The new movie has been compared to Into the Wild, about another naif who thought he was well prepared for survival. But this doesn’t have a structure built around a diary or any other singular source. The result is more kaleidoscopic, and the colours extend to all the impressive places and cultures our pale-faced protagonist wandered through. (And to the most outrageous versions of “native garb”, making him look like Barney Rubble while most locals wear jeans and T-shirts.) At 130 minutes, however, the dynamic is quite repetitive: Gabriel arrives, pushes his way into people’s lives, sometimes obnoxiously, and even so makes a positive impression. Ultimately, the movie does have subtle things to say about colliding worlds, class privilege, and human unpredictability. > KEN EISNER
JIGSAW Starring Tobin Bell. Rated 18A
After a typical cop/action–show opening
where a fleeing scuzzball criminal gets shot and captured, the eighth film in the Saw franchise takes on the expected torture-porn traits. Five freaked-out individuals are shown in a big room with steel buckets on their heads and thick chains running from the metal rings around their throats into a wall embedded with buzz-saw blades. As usual, the raspy voice of Jigsaw announces that it’s game time, and that each captive will be given a chance to confess to and atone for past sins—or die tryin’. The blades whir, the chains pull, and the dumbest among the bunch gets taken out first.
While Jigsaw’s busy making up for lost time, a street-tough detective (Canuck film vet Callum Keith Rennie) gets on the case when the first victim’s body appears in the morgue. “He looks a little pail,” quips a foxy coroner’s assistant, setting the tone for hokey one-liners to come. When they remove the bucket we see that the guy’s been halfdecapitated lengthwise, which is always the worst way to lose half a head.
The rest of the film flits back and forth between the police investigation and the torment of Jigsaw’s
playthings, but doesn’t get half decent until the titular baddie, aka serial killer John Kramer, shows up in the flesh about two-thirds of the way through. Tobin Bell has always been the best thing about the Saw movies—even better than those wicked torture devices. He’s an electrifying presence, and his performance, a twist ending, and a final, hilariously over-the-top gore effect make the last half-hour of Jigsaw quite entertaining.
On the way out of the theatre after an advance screening I overheard a guy behind me saying that he liked the ending but wasn’t impressed by the film’s showcase death machine, a large, funnel-like contraption with spiralling red blades powered by a motorcycle. I couldn’t help myself, turning around and adding my two bits’ worth in a three-word comment.
“Yeah,” the stranger cheerfully agreed, “bogus meat grinder!” > STEVE NEWTON
INFINITY BABY Starring Kieran Culkin. Rated PG
Texas-based writer-director 2
(and sometime actor) Bob Byington has explored the limits of sly laughter in films like Harmony and Me and Somebody Up There Likes Me, featuring a repertory company of resourceful farceurs like Nick Offerman and Kevin Corrigan. They show up in Byington’s latest no-budget delight, actually written by Turkish American Onur Tukel, but in the same style, which you could maybe call magic unrealism.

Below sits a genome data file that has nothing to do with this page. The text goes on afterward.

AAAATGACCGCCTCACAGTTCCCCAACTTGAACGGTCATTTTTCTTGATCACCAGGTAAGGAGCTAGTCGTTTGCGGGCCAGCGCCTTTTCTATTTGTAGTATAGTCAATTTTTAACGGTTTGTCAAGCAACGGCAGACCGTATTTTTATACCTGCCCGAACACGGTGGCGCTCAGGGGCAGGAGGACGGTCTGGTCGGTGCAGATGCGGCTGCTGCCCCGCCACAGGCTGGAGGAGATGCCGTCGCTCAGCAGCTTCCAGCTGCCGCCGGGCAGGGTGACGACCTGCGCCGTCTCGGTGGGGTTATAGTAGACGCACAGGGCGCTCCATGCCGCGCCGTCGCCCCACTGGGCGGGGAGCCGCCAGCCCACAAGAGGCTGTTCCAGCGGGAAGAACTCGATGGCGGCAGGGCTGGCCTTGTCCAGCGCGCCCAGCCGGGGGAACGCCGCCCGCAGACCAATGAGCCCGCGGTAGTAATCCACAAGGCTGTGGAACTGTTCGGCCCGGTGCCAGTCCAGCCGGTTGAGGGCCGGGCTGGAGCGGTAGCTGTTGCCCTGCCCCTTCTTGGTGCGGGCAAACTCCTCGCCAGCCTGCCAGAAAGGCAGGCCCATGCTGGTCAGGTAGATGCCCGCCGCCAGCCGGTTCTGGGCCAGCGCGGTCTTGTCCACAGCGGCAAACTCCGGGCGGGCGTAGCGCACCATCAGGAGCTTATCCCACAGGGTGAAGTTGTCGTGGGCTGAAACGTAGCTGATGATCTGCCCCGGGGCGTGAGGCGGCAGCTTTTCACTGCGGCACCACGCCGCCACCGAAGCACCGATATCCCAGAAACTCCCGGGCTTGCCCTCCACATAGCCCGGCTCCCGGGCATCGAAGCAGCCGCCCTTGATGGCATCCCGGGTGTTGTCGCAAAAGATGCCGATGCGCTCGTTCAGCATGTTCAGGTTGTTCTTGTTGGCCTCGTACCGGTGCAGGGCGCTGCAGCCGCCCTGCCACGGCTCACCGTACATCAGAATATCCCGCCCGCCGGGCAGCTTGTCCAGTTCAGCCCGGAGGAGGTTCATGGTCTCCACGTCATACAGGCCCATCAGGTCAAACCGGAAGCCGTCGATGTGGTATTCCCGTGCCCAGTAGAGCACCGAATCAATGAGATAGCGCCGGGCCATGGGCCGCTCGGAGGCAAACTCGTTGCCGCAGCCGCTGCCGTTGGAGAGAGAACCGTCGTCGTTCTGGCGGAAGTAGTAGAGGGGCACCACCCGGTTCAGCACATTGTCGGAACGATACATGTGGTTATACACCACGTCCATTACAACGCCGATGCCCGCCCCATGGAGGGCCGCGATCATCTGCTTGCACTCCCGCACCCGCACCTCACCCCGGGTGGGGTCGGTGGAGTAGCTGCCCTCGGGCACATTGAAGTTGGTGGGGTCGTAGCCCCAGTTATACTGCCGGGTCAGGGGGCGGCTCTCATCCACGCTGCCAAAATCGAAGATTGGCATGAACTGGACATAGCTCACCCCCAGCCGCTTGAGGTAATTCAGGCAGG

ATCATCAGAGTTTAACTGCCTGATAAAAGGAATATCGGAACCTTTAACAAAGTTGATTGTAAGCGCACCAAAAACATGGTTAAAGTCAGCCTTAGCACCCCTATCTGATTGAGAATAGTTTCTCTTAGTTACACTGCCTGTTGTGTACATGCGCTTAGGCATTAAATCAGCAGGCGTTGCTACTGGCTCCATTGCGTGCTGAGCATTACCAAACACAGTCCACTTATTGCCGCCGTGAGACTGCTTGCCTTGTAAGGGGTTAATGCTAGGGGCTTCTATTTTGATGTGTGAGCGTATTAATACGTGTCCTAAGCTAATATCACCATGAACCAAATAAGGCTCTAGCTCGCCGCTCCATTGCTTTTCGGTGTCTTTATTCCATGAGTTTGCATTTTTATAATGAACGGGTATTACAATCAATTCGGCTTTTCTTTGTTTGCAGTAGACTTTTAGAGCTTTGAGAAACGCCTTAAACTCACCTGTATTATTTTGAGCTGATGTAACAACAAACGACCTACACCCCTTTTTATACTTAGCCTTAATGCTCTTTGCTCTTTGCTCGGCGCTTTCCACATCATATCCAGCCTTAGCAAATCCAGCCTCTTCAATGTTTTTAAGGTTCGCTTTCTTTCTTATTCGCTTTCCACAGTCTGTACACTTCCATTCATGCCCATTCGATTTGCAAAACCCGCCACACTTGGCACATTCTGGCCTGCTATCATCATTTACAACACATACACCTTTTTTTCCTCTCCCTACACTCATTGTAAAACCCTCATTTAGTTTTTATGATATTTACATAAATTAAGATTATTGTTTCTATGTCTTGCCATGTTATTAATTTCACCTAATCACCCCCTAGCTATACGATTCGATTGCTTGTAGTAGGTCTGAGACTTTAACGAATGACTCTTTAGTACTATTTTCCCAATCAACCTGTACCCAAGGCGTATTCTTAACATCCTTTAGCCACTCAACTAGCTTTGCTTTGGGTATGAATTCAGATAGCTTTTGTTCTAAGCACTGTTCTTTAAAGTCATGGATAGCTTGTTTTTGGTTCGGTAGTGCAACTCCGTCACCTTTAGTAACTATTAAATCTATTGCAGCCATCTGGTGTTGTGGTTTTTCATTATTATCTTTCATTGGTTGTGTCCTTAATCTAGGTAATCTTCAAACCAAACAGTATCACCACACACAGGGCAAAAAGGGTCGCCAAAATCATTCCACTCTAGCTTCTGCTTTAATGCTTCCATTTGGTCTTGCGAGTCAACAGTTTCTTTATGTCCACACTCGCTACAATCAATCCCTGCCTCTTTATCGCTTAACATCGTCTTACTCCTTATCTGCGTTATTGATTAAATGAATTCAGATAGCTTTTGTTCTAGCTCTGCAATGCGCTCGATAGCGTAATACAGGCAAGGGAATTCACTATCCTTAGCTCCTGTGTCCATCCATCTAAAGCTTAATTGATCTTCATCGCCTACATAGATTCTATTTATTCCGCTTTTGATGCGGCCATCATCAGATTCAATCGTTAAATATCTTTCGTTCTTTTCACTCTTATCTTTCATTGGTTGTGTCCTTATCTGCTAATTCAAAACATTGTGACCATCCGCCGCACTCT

Offerman plays the owner of a strange tech company that accidentally came up with a gene that produces children who never age. And Living in Oblivion’s Corrigan is possibly his worst employee, although what the company is selling is pretty murky. Apparently, they pay you to take the babies for three-month periods. Or something. Don’t worry: they only poop once a week!
The Corrigan character’s partner in this enterprise is played by Martin Starr, and a Silicon Valley vibe hangs around the edges, although the tech town here is Austin, by way of Slacker, with its Frank Lloyd Gone Wrong architecture grounded in low-contrast black-and-white. Corrigan and Starr’s duo—they might be a romantic couple, too, but still aren’t sure—answer to the boss’s nephew Ben, played by Kieran Culkin in a part that should be infuriating but simply amuses at every turn. This aging Peter Pan seemingly relies on his mother (Megan Mullally, married to Offerman in real life) to discourage girlfriends from getting closer. He’s no sooner dumped Master of None’s Noël Wells this way than he meets a bigger challenge in a lovable ditz played by Banshee’s funny Trieste Kelly Dunn.
Meanwhile, people drink too much, hurt each other, and occasionally have to go to an underground bag man (Office Space great Stephen Root) to fix potentially fatal problems. Does any of it matter? Of course not. At 70 minutes, there’s just enough “plot” to keep the perfectly matched cast sniping at each other with quips that feel ad-libbed but are actually tightly scripted. “Maybe being selfish and irresponsible isn’t the best way to live,” someone muses to himself. The moment passes quickly. > KEN EISNER
Ross Lynch breaks type big-time after four years on Disney’s Austin & Ally, making a meal of his latest role as one of America’s most notorious serial killers.